It’s the real conundrum, right? Whether you’re an athlete, footballer, cricketer, rugby player, tennis player or a basketball player — the one thing that sportspersons are always pushing themselves to get is fast.
We put the same question to the Athlete of the Century Carl Lewis — who was in Mumbai as part of Nike’s running initiatives in the country, and while many expected a complicated answer, Lewis’ explanation sounds incredibly simple.
"The way I break it down to people is like this — every kid has skipped a rock on water so a fast sprinter is like that. It's just touching (the track) and pushing it down. A lot of times people think running faster is pushing forward — but it's about pushing down and moving your body in an angle where you can use that force,” said the 10-time Olympic and world champion.
For those who’ve not seen Lewis in action, the American was a graceful runner who would seem to float on the track rather than run for it. And he still maintains that that is how speed is really affected: “The key is staying relaxed. Right now I think a lot of athletes are so focussed on power — we need to get back to being fast and relaxed and smooth."
Lewis is in the same category as sportsmen like Sachin Tendulkar, Ryan Giggs and Viswanathan Anand — they keep coming back to break records and prove that they’re the best. Enough is never enough for them until the body breaks down.
For some, the thirst for trophies keeps pushing them. For some, it’s the records. For Lewis, it was perfection.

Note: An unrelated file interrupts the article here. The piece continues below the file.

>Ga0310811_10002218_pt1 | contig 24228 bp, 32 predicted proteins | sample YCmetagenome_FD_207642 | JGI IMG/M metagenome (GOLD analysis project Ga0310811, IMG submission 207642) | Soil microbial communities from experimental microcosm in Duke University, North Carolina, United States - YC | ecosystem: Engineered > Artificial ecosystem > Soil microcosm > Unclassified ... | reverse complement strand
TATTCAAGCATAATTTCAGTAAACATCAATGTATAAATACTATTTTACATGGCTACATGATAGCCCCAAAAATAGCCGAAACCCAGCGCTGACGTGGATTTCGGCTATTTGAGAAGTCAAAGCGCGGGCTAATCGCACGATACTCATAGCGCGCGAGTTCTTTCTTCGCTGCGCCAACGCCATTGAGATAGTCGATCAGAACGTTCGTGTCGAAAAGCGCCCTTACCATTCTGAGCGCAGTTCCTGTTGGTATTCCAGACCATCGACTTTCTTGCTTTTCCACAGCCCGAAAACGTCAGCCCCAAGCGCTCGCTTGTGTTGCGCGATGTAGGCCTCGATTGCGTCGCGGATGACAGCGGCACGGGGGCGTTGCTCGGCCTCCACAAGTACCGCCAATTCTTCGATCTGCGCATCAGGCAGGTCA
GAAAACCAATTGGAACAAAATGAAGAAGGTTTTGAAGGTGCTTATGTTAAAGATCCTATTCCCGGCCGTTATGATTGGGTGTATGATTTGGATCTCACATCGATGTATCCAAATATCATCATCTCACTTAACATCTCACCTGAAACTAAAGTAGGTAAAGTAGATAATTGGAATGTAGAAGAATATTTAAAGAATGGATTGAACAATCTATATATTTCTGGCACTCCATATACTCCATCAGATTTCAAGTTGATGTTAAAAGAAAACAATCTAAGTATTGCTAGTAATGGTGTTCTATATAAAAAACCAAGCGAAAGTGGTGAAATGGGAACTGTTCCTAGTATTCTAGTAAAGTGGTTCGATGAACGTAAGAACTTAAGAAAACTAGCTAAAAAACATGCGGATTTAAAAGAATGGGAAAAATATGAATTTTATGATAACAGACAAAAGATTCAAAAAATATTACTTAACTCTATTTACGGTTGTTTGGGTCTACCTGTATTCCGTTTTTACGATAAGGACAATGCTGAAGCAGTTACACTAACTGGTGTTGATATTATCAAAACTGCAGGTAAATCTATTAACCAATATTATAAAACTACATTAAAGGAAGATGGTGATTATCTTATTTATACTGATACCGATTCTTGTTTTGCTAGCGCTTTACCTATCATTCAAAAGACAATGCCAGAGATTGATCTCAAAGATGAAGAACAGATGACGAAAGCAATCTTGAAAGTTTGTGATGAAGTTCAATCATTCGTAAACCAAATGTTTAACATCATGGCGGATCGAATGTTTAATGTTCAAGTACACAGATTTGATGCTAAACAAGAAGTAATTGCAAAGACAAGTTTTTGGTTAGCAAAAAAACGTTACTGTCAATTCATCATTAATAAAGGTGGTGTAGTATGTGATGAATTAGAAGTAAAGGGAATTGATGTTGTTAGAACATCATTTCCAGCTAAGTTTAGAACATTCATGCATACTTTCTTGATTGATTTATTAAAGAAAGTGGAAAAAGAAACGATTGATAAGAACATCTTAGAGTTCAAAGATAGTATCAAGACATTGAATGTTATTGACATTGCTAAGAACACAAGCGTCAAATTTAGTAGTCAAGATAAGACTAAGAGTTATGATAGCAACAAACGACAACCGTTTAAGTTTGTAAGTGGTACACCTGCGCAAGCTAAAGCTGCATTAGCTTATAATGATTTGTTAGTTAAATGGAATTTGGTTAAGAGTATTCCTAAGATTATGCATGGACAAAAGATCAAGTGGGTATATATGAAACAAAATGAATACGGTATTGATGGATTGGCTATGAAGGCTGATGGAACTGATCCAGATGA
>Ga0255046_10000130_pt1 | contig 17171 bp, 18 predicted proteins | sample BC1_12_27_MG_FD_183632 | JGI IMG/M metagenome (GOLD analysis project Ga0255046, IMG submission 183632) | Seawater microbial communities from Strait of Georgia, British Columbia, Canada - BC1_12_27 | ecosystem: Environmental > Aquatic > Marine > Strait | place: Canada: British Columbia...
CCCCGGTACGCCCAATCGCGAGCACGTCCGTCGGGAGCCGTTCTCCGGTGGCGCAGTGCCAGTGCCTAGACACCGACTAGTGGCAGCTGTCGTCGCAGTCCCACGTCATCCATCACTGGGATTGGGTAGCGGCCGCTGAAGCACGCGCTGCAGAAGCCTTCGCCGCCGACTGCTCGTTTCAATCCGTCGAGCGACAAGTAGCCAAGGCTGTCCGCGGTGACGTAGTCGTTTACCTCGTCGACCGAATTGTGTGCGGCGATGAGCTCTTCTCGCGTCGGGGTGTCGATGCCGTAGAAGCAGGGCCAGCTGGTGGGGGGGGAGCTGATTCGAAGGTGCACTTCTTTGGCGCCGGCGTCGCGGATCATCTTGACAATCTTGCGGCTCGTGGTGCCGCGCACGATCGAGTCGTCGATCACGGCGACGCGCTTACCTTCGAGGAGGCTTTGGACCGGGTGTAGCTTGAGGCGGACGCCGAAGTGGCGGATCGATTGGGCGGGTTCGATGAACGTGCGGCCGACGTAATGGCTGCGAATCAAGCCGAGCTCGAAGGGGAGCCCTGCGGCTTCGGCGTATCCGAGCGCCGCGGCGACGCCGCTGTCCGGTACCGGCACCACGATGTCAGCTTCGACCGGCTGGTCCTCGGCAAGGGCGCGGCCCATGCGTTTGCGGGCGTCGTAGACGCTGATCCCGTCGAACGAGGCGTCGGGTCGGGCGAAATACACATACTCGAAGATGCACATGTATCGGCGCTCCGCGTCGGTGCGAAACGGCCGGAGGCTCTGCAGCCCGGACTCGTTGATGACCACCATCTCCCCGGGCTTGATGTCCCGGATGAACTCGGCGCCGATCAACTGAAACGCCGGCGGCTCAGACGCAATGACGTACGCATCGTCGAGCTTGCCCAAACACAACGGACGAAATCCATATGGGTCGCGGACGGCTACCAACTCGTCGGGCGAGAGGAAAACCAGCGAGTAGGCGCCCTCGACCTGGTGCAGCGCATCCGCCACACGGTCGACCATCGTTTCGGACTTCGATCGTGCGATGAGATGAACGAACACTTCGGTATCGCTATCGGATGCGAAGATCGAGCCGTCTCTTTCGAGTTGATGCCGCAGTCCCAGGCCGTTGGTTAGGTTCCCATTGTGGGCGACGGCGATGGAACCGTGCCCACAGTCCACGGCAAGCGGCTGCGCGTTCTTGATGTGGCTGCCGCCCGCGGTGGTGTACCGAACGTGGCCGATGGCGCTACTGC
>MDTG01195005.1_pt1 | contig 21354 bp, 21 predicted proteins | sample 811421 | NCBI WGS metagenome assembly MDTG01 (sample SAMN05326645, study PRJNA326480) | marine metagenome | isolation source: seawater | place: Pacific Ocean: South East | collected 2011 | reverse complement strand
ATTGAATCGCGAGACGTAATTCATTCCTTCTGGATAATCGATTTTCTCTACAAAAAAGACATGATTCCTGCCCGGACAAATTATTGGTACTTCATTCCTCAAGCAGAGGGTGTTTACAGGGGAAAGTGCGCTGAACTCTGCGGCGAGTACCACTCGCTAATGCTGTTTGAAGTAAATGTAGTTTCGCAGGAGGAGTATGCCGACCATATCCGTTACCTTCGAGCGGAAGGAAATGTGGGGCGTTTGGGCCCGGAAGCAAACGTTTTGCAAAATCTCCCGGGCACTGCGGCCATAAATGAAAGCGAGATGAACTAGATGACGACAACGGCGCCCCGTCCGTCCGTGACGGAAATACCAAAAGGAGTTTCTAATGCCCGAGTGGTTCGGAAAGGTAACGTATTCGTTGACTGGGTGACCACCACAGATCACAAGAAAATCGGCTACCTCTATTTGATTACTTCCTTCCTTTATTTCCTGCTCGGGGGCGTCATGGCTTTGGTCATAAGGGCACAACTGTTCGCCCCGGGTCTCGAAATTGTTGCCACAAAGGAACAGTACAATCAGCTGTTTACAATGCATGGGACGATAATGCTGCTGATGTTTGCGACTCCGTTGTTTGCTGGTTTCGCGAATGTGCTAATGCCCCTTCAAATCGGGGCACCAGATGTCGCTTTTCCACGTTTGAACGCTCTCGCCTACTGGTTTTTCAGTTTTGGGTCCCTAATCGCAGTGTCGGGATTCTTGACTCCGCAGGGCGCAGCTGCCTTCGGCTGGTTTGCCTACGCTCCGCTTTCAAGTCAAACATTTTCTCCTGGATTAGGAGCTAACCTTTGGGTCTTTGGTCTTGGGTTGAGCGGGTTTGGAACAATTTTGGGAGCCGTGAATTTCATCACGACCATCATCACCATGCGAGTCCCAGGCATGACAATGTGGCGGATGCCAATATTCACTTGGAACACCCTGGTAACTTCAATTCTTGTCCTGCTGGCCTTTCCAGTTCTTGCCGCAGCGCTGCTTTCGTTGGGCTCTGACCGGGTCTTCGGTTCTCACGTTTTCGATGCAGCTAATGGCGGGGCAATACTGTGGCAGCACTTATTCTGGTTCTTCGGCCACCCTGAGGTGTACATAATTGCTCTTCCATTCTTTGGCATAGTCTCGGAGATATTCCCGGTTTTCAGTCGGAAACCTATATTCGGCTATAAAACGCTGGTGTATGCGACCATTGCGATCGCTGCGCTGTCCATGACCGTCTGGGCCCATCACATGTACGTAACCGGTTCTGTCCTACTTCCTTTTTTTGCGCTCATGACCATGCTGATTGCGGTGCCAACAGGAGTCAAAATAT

"Anyone who wants to be number one does not always stay there. You've to always try to be better. I tried to take it one year at a time and kept fighting for perfection. It wasn't about the competitors, it was about me being better all the time. And once I was No 1 by 1981, I wanted to be better so that it would be hard to catch me."
Lewis is also one of those who thinks that technology and apparel have made athletes better — but an obsession with new age techniques would not necessarily mean a better athlete.
"Back in cavemen time the one who got up and hunted ate and the one who didn't starved, so I think the basics still remain the same. We use all this technology to make it better but in reality I say that if you strip all that back, the one who follows the basics — eats well, rests well, trains hard and is technically correct is going to win.
"From the time I started shoes have become lighter, clothing is more comfortable and aerodynamic and these are things that have been helpful. Nike in particular has been an innovator — I remember how they made the first body suits and made the shoes lighter. But again, all this is to enhance your hard work and focus — not something to mask what you're doing."
But it’s not just technology, coaching techniques and equipment that has changed since Lewis was competing. One of the biggest changes is also the type of athlete that is produced by nations — and one of the breeds that has died is the long-jumper who also sprints.
“People are trying to do it once in a while but I think it's a difficult thing to do now. I hope I see someone, I'm working with Leroy Burrell's son who is a long-jumper who sprints and when he came to work with me this year I told him don't drink the cool-aid — you're a long-jumper and we're going to get back to the core of what you do. If you have that philosophy you have a shot.
“But nowadays, the coaching is not the same. They're focussed on other things and the only way you're going to do that (be a long-jumper/sprinter) is to understand the events because it's a lot more difficult. It's easier to sprint and if you're sprinting now, the mindset is: why do I need to jump?" Lewis explains.
Updated Date: May 21, 2014 14:17 PM